Author: Amy Rae Durreson
Publisher: DSP Publications
Release Date: October 29, 2019
Genre(s): Things That Go Bump in the Night
Page Count: 338
Rating: 5+ stars out of 5
Blurb: Read book blurb here
It's hard to define this book - Ghost story? Yes. Horror? Absolutely. Paranormal? Of course. Contemporary M/M romance? Yes, and nicely done. Amy Rae Durreson layers a contemporary story of a man sent to the Scottish Border to assess an old orphanage for use as a children's school, and as he slowly learns of its horrific past and deaths in 1944, he also realizes the site has been a catalyse for evil for far longer. Durreson beautifully combines Celtic and older cultural legends and myths into a work that is definitely my favorite book of this year and any year.
The author does a magnificent job of pulling the reader in bit by bit. As Leon muses about the Scottish borderlands: "Every region had its dark history, of course, but here it still seemed close to the skin, like a bone fractured but not quite snapped, one that could puncture through into the modern world at any moment."
There is an underlying tension throughout slowly building and ebbing, ever growing more terrifying, conditioning us like that poor doomed frog in the slowly heating water.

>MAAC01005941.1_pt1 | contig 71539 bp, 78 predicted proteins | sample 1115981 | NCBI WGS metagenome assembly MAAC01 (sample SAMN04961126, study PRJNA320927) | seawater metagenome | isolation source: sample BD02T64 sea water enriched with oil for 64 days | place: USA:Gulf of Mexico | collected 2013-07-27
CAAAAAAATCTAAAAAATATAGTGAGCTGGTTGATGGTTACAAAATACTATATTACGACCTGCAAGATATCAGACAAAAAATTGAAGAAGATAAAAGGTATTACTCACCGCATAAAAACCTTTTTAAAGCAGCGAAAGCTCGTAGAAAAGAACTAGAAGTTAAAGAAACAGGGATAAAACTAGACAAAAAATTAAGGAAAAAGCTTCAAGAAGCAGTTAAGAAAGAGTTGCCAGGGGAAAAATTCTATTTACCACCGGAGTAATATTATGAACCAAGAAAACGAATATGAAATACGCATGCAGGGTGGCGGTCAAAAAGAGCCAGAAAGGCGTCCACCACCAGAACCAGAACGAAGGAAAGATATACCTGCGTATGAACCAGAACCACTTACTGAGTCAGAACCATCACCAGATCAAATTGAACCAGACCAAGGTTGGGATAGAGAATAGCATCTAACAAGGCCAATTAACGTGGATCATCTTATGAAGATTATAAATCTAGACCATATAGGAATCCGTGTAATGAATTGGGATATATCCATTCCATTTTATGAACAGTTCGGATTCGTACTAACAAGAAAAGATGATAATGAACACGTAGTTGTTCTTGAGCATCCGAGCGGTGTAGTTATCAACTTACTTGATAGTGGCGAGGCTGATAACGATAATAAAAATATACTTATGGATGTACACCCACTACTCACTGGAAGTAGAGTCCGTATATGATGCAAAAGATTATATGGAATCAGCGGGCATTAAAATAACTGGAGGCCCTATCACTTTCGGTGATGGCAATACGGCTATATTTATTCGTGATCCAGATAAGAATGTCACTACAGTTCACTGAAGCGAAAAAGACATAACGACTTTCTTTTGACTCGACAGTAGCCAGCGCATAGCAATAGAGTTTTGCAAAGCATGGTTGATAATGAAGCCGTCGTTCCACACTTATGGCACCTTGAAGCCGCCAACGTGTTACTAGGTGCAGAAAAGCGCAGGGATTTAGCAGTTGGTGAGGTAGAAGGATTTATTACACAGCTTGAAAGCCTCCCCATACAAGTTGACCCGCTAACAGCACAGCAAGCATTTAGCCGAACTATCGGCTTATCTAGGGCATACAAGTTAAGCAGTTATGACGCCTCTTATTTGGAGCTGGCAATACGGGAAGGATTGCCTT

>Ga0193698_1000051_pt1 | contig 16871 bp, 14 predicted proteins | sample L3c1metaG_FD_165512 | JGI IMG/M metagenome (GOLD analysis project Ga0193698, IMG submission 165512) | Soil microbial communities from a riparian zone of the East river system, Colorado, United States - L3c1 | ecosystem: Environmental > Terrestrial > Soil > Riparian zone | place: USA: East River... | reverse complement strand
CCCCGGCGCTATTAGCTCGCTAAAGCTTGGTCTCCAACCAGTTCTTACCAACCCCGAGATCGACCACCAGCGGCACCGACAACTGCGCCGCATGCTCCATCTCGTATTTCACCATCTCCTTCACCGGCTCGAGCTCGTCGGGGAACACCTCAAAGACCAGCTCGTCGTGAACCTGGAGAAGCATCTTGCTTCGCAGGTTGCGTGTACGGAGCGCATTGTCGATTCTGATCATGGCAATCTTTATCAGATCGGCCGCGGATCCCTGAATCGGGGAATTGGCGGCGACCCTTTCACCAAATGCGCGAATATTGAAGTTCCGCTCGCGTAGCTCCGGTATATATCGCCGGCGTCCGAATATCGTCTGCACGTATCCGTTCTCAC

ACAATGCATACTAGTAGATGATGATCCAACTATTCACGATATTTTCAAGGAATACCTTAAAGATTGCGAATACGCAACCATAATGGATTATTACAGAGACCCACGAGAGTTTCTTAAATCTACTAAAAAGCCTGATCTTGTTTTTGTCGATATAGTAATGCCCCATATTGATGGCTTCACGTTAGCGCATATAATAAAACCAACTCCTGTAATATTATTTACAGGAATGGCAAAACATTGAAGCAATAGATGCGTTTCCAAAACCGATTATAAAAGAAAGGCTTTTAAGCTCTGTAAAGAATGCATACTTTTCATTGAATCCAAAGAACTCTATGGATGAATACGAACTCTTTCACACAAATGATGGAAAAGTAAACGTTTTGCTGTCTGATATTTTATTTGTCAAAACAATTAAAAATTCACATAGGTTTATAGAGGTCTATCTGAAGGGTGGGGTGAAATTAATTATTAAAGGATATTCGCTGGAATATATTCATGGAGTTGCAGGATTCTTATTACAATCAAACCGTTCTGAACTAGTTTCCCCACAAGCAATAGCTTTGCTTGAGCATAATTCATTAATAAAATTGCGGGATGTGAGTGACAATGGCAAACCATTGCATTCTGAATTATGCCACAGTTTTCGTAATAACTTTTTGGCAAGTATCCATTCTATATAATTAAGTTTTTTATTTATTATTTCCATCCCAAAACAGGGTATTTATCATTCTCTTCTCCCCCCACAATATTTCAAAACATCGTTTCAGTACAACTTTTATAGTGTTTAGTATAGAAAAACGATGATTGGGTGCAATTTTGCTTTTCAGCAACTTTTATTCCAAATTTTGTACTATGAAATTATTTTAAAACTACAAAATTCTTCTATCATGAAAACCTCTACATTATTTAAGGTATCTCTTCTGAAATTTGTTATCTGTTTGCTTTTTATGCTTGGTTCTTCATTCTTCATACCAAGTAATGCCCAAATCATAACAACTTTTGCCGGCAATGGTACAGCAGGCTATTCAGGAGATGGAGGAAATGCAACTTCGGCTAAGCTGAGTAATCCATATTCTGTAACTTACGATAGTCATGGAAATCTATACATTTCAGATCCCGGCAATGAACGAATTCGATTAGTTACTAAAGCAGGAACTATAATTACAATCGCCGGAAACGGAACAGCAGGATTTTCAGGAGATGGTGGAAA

The tension builds as Leon realizes some unsettling truths about our place in the whole scheme of it all:
Humans are strange creatures. We behave as if we're kings of the world, the ultimate predators, but put us alone in the dark and our instincts remind us what we really are when we lose the power to hurt others - weak, hairless mammals with brains too quick for our weak limbs. Prey.Against the backdrop of this steadily growing unease, Durreson gives Leon and Niall a wonderfully tender chance at love and while there's little in the way of on-page grappling, their relationship develops into a steady and solid love. Even the secondary characters are well-developed and charasmatic in their own right, and all the backstories are elegantly woven in the greater story.
But always just at the edge of the page is the prevailing evil that has destroyed so many lives:
At the time, I didn't think to wonder what it was. People talk about the banality of evil, use the word monster in reference to human beings casually and easily, as if it were an everyday word to use on a sunlit street. I know that sort of evil exists too, but the thing that was in the lightless chapel with me was something else - something ancient and vicious and hungry. Something wicked had come my way.Without giving away too much, the culimination of this story offers redemption and mercy and it is powerful and tear-inducing in equal parts. 5+ stars for "Something Wicked This Way Comes" and I highly recommend it.
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